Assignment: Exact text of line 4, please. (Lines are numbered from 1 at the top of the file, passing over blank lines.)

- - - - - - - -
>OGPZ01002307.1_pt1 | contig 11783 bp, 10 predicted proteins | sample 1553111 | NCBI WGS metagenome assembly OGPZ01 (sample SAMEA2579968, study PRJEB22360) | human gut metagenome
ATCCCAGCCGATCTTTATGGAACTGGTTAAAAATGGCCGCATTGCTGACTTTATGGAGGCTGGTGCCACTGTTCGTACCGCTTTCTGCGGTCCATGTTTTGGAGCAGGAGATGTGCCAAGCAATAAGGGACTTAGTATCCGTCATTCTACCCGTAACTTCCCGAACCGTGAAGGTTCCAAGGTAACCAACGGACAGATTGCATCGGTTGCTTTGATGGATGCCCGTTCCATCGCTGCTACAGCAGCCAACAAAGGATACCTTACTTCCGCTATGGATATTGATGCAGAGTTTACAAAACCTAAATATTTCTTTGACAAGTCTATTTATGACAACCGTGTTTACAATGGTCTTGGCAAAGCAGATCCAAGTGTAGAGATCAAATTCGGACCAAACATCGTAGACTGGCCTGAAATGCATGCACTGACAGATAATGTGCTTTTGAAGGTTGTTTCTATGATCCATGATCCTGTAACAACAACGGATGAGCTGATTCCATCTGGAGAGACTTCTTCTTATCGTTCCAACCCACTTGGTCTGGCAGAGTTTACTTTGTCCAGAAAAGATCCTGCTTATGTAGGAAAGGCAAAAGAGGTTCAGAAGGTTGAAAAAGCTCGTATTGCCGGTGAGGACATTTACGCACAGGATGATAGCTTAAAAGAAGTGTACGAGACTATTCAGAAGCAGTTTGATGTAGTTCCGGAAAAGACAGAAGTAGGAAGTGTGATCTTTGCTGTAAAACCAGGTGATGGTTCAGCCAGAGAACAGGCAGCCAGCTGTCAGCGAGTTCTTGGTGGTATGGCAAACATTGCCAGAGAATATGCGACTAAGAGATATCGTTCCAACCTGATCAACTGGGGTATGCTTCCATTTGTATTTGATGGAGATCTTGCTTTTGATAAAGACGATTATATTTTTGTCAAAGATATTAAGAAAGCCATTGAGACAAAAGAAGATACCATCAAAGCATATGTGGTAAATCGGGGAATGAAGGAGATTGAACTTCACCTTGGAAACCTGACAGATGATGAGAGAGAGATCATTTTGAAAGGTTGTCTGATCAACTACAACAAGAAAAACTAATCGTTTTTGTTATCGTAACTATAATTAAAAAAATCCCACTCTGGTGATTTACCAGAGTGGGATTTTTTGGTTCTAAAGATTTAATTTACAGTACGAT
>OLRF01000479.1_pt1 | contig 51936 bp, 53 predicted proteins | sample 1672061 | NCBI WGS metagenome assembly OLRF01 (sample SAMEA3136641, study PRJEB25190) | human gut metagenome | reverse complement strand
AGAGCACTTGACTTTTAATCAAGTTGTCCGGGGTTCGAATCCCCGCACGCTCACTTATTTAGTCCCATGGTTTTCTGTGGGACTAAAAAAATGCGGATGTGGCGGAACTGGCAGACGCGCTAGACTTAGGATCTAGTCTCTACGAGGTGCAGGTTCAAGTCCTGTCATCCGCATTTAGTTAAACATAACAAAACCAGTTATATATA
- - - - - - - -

AGAGCACTTGACTTTTAATCAAGTTGTCCGGGGTTCGAATCCCCGCACGCTCACTTATTTAGTCCCATGGTTTTCTGTGGGACTAAAAAAATGCGGATGTGGCGGAACTGGCAGACGCGCTAGACTTAGGATCTAGTCTCTACGAGGTGCAGGTTCAAGTCCTGTCATCCGCATTTAGTTAAACATAACAAAACCAGTTATATATA